It's estimated that physicians will perform 20 percent of all elective surgeries in 40,000 offices this year - and that only about 1,500 of them will be accredited. Despite explosive growth spurred by more surgeons doing more complex cases, office-based surgery is a largely unregulated and fragmented industry, not bound by many of the federal, state or local laws that regulate hospitals and licensed surgical centers. But many predict that a confluence of events could lead to mandatory accreditation, including
- specialty societies pushing for accreditation,
- more states requiring accreditation,
- the ability of physicians to afford the expense,
- the media's influence on highlighting the dangers of unaccredited facilities and
- an increased consumer awareness about the importance of finding a safe surgery suite.
Nine states have passed mandatory accreditation of office-based surgery facilities and another two are in the final stages of adopting similar measures (see "Making it Mandatory"). This lack of oversight might be changing. For office-based procedures requiring certain levels of anesthesia, some states require state certification. Others have adopted their own surgery/anesthesia regulations. Some have adopted standards through their state medical associations while others only require the physician to be licensed.
Medicare recognizes three accreditors for deeming status for office-based surgery. The American Association for Accreditation of Ambulatory Surgery Facilities (AAAASF) accredits 1,100 facilities (cost is $710 to $3,885), the Accreditation Association for Ambulatory Health Care (AAAHC) another 290 ($3,170 with an application fee of $595) and the Joint Commission on Accreditation of Healthcare Organizations (JCAHO) an additional 150 ($3,975). That's about 1,520 accredited office-based surgery facilities out of the 40,000 that exist.
"It is surprising that office-based surgery facilities are less regulated than ASCs," says Mike Dye, JCAHO's associate director of the ambulatory and office-based surgery programs. "There are no guarantees, but [accreditation] shows that the surgical practice took the extra step to offer the safest care possible. That is the assurance that accreditation provides."
Experts expect the trend toward state-mandated accreditation to speed up.
"Rules and laws that regulate an industry always lag behind the industry," says Jeff Pearcy, the executive director of the AAAASF. "The evolution of office-based surgery happened so quickly. It started with minor procedures, and then people were shocked by the level of sophistication of the procedures being performed."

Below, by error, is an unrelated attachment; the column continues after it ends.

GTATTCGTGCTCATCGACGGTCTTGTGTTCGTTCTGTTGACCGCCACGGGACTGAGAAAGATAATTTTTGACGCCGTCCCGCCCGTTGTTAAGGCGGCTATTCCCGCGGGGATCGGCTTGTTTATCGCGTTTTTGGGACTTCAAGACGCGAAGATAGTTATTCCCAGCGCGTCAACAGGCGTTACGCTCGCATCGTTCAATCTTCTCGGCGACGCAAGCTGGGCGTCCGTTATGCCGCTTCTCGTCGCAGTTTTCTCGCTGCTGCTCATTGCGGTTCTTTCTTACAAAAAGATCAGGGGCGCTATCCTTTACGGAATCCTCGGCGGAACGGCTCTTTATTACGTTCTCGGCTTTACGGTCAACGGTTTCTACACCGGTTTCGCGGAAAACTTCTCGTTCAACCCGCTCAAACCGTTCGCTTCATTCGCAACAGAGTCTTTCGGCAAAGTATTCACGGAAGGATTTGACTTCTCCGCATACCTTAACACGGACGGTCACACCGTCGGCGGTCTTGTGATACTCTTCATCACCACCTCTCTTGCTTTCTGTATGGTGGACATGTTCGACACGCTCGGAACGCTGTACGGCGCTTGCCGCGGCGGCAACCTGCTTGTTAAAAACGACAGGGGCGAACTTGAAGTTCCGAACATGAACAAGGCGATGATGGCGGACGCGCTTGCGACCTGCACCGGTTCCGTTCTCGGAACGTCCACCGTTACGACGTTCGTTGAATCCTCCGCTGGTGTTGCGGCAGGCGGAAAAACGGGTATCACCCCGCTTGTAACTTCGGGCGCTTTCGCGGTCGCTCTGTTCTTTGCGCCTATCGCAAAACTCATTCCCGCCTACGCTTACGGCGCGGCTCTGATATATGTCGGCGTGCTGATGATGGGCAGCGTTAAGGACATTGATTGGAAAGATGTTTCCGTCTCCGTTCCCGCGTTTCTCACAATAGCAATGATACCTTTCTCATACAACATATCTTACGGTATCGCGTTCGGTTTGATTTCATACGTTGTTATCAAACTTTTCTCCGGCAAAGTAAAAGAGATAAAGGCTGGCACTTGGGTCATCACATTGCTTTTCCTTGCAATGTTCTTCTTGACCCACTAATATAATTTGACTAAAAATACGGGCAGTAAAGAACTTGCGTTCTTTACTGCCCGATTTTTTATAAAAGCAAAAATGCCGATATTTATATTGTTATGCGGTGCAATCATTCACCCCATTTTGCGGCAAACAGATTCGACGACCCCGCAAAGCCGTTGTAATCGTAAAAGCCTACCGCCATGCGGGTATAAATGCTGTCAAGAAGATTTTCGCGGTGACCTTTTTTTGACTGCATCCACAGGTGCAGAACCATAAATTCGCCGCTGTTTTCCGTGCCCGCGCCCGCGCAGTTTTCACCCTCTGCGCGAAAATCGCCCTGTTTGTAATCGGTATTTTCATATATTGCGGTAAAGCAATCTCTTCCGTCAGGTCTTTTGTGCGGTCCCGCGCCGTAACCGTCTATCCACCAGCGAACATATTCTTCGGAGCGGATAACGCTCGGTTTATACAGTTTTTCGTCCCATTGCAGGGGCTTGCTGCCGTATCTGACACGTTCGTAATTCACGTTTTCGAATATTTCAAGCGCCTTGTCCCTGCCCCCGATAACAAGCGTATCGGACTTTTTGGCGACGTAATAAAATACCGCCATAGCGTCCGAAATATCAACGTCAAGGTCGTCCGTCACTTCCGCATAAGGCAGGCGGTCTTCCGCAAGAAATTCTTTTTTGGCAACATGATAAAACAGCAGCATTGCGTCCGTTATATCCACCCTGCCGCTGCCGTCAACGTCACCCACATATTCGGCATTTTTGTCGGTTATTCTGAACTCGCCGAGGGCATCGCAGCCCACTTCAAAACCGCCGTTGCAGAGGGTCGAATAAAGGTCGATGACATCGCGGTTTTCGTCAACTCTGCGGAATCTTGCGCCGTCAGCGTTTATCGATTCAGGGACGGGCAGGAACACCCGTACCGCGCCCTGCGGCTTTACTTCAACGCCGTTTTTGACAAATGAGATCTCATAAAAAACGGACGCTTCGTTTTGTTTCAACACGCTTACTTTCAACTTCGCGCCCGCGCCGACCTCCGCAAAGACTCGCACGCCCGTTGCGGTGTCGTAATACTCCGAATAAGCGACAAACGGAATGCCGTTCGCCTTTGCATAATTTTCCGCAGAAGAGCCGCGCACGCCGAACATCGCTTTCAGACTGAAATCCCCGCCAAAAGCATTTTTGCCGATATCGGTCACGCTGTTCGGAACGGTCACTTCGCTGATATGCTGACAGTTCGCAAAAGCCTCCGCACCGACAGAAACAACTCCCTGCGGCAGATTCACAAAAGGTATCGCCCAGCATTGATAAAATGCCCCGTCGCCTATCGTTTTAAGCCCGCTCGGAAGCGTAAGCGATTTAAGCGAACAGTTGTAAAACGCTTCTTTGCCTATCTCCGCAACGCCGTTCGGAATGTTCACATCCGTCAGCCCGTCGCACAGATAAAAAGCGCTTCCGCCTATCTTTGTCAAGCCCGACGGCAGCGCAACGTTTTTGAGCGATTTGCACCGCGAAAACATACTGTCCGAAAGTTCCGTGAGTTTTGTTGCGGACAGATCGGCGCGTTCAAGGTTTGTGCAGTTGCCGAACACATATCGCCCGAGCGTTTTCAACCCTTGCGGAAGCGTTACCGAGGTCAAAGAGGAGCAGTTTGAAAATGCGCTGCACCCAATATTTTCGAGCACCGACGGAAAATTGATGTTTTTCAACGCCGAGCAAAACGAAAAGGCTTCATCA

The American Society of Plastic Surgery (ASPS) a couple years ago required that its members work in accredited facilities. The other major plastic surgery group, the American Society of Aesthetic Plastic Surgery, was quick to follow suit.
"The trend for societies to have their members be accredited is something we will see more of," says Gerald Edds, MD, a facial plastic surgeon out of Owensboro, Ken., and the AAAHC president. Dr. Edds chaired the AAAHC's task force that created its office-based surgery program.
That is not to say that there wasn't some initial resistance among ASPS members. "We did have those saying that they never had a problem without accreditation, so why should they spend the money and put forward the effort. In the end we were able to convince our membership it was the right way to proceed," says says Ronald Iverson, MD, a plastic surgeon in Pleasanton, Calif., and an ASPS member.
Members also balked at the expense of accreditation, which includes paying the accrediting body for the process-oriented issues and complying with standards that specify physical, environmental parameters and ongoing equipment checks. Some physicians were forced to convert their facilities to comply with standards. Others opted to close their facilities to work in an already-accredited facility, says Dr. Iverson.
But in the end, it goes back to offering quality care, above and beyond the expense, time and extra work. "It's like you can get away with speeding on the highway, but eventually you get pulled over or into an accident," says Dr. Iverson.
The state push
Florida serves as a prime example of the reactive rather than proactive nature of change. Until four years ago, Florida hadn't created many regulations governing office-based surgery. Then, within a six-month period, five patients died during office-based surgery. The state imposed a three-month ban (for Level III surgeries) and lifted it, but with a few caveats. Physicians thereafter had to submit surgical logs for Level II and III surgery monthly for one year and were required to implement risk management systems, among other new rules. (Level II surgery involves perioperative sedation and requires post-operative monitoring. Level III surgery entails general anesthesia or major conduction anesthesia and post-op monitoring.)
A few months later, in the summer of 2001, South Carolina physicians banded together and required that offices performing Level II and Level III surgery be accredited. Although no deaths were reported in that state, many surgeons feared that leaving the industry unregulated could let unqualified physicians or staff administer anesthesia.
Washington state is now looking at a draft rule for regulating office-based surgery, which includes accreditation for offices in which procedures or surgery are performed using moderate sedation or anesthesia. California already has similar measures in place.
The trend for accreditation is also tied into the economy, says Mr. Dye. Office-based surgery typically entails elective procedures, which don't offer the same Medicare reimbursement. Cash flow for physicians often depends on the consumers' willingness to spend.